Our Nature Campers arrived this morning under cloudy skies with a temperature of about 60 degrees. They were met by their Team Leaders and Camp Assistants, who assembled each of three teams, each team overseen by a Volunteer Naturalist. Each of the campers signed the Camp Banner. The teams this year are named the Chickadees, the Beavers, and the Owls. Ask your camper to demonstrate their team’s call. The campers were issued their caps, backpacks, drawing supplies, loupes, and water bottles. Each camper was provided a snack to sustain them through the morning.
Our Camp Director, Charlie, had the campers throw small furry animals back and forth to each other to loosen up the teams and introduce each other. Ask your camper what animals were involved.
The campers returned to the EE Shelter for an introduction to Journaling, which is an important aspect of the Nature Camp.
We provided each camper with a journal to record their thoughts and observations during the week.
After a restroom break, each team of campers and staff was photographed before they hit the trails at about 9:35.
The teams visited the vernal Pond area, the Oak Savannah, and the Habitat Edges, where the campers made their first entries into their journals during their first “Sit/Spot” of the week.
Ask your camper what a Sit/Spot is.
Everyone returned to an area beside the Visitors Center that was mowed by the Fish and Wildlife Service Staff for everyone to experience the “Build a Tree” exercise. Each camper, team leader and camp assistant played a role of a specific part of a tree and demonstrated the function of each part. What part did your camper play and how did they demonstrate its function?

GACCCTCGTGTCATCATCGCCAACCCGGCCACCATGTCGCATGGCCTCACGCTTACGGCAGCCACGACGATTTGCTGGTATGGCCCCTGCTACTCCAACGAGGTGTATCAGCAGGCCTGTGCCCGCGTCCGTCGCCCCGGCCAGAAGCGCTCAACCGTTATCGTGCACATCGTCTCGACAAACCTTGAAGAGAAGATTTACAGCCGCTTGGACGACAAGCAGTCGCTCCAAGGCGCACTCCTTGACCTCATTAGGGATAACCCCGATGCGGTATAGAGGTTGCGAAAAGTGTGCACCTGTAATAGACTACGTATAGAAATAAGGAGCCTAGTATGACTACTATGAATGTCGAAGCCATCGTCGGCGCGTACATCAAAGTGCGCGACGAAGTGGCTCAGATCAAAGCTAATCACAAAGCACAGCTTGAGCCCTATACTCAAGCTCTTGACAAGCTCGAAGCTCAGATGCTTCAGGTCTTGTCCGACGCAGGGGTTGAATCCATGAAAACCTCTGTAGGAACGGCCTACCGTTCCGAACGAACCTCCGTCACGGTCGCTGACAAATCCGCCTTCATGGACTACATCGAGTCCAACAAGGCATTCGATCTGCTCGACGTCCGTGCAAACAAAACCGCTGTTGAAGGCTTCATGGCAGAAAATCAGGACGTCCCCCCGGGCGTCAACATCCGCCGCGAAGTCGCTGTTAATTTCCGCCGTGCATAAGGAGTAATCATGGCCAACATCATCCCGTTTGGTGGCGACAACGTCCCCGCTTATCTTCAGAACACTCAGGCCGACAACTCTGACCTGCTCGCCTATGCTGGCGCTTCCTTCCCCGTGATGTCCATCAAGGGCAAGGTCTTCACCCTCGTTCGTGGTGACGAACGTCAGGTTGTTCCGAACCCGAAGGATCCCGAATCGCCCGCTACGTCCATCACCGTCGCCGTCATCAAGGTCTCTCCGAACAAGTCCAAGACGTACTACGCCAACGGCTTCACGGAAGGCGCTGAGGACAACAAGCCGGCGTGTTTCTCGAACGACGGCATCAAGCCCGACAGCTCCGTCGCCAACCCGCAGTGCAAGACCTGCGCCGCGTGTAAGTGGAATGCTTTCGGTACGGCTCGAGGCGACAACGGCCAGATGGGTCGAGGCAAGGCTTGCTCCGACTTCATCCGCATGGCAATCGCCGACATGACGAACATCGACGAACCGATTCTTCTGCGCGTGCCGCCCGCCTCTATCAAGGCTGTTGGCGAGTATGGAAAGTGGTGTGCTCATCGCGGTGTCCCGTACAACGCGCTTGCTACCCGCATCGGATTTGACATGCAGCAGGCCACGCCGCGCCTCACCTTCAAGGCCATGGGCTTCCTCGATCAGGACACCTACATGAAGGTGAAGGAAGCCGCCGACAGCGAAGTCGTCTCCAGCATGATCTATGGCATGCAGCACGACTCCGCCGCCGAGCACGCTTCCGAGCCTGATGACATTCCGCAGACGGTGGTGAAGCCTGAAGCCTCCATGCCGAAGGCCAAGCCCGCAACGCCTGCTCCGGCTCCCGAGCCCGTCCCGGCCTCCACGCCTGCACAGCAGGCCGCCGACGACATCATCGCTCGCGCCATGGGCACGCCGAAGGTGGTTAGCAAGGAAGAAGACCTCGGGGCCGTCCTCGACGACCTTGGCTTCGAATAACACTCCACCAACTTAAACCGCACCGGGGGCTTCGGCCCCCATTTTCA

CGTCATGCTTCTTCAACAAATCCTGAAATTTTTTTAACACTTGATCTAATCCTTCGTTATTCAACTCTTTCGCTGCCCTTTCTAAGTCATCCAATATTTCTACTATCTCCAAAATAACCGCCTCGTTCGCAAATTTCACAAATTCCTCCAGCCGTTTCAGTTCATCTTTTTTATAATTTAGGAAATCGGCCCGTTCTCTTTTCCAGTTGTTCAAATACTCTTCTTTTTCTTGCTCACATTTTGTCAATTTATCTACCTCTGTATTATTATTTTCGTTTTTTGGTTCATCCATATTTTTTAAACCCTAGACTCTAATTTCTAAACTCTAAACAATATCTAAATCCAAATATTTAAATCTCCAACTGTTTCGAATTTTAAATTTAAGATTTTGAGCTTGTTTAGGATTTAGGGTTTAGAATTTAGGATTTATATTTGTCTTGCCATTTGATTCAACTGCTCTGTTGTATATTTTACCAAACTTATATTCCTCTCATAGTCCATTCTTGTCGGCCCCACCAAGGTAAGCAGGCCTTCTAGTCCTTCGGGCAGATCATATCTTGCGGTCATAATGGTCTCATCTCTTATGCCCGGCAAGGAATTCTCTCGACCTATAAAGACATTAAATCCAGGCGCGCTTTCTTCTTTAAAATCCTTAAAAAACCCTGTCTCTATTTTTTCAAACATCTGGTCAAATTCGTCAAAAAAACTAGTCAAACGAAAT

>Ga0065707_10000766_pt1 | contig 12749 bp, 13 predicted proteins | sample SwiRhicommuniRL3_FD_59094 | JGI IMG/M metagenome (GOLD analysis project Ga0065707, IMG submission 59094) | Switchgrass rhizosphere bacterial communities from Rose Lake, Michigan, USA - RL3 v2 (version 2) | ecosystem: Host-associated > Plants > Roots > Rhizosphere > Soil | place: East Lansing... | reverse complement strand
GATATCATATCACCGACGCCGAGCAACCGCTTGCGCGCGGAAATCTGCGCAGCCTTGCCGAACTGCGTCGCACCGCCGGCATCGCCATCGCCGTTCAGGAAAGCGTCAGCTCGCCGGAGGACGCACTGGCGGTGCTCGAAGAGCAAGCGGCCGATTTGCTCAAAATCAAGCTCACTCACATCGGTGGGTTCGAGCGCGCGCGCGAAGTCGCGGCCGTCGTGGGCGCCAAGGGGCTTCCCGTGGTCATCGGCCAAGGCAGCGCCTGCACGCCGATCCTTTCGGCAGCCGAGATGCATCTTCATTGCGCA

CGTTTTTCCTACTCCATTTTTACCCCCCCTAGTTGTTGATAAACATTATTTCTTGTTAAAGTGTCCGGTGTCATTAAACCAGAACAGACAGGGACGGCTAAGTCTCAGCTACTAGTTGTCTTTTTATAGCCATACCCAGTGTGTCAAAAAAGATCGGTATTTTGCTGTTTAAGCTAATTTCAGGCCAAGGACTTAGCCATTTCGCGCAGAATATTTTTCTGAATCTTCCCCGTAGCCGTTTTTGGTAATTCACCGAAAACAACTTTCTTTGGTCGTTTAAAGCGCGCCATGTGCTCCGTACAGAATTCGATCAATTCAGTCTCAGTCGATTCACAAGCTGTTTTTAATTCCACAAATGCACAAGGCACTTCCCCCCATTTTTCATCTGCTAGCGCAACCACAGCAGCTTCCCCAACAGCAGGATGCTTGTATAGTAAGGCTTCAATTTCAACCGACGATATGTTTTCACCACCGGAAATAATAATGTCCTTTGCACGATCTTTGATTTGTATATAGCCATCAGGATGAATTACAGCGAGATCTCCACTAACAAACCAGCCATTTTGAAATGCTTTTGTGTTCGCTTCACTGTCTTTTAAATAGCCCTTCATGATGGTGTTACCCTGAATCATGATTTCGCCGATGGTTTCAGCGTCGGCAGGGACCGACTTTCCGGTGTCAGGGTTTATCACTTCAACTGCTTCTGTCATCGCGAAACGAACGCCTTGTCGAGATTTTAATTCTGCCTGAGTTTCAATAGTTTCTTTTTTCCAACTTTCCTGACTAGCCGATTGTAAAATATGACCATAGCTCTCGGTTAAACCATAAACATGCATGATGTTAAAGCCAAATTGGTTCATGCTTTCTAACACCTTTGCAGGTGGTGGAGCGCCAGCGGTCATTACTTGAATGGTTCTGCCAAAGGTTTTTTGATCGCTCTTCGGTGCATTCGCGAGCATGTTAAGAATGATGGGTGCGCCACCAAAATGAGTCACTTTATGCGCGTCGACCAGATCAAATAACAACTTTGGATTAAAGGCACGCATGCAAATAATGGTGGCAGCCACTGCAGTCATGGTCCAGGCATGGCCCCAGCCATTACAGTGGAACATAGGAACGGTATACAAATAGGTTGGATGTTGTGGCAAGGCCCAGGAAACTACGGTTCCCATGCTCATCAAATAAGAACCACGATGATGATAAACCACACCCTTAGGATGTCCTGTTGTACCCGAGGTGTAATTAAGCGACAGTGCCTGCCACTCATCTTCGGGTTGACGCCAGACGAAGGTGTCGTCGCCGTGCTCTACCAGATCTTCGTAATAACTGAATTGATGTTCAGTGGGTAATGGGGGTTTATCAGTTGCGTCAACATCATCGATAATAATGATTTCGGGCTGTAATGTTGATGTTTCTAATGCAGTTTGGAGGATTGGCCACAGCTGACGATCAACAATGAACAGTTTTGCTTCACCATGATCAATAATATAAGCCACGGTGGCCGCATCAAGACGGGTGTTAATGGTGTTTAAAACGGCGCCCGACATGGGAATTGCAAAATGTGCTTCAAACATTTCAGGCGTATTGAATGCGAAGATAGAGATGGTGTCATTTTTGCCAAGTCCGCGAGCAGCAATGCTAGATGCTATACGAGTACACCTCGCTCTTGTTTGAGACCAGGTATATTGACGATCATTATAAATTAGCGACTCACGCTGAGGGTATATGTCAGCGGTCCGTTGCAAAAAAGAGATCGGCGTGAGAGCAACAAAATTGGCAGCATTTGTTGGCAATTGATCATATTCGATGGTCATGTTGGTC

Everyone then returned to the EE Shelter, where Gary Fawver, one of our Volunteer Naturalists, presented the skulls and pelts of several animals which can be found on the Refuge. These animal parts are purchased by the FWS specifically for educational purposes. The pelts are from animals that have died from natural causes and the skulls are plastic models, and very realistic.
The campers then did some journaling to capture some more of their favorite aspects of the day.
We will end each day of camp with a camper or two from each team collecting comments from their teammates and sharing them with the larger group. Maia, representing the Chickadees, reported that the Oak Galls, both on branches and leaves, were fascinating. The fact that they were the home and provided food for wasp eggs to mature was particularly interesting. Jarett, from the Owls team, was congratulated for his journal entry of a skull, which includes measurements of its dimensions and labels of the skull parts. The Owls like the Pond area, noting that the wet ground there is a great place to see mushrooms. Ryker and Leah, from the Beavers, were also intrigued by the galls, and commented that their yellow and orange color was distinctive. Leah found a fallen and broken leaf gall, which she picked up to examine. She observed that the inside of the gall was stringy and sticky.
With a few minutes left before their parents arrived, Charlie used one of his ‘toys’ to model the power of team cohesiveness. He held a ping pong ball with a light inside and two contacts on the outside. When he held the hand of a camper and one of the contacts on the ball, and the camper touched the other contact with their other hand, the ball lit up. When a second camper held the hand of the first and then the second touched the contact with their free hand, the ball still lit up. We added all of the campers and staff to the chain, one at a time. As long as the chain was continuous, with each camper holding hands and both contacts touched by the chain, the ball lit up. If any pair ‘broke contact’ the light was extinguished. Male, female, tall short, old, young – it didn’t matter, working together “keeps the lights on.” After only one day, it's apparent that this group of campers and staff won't break the chain!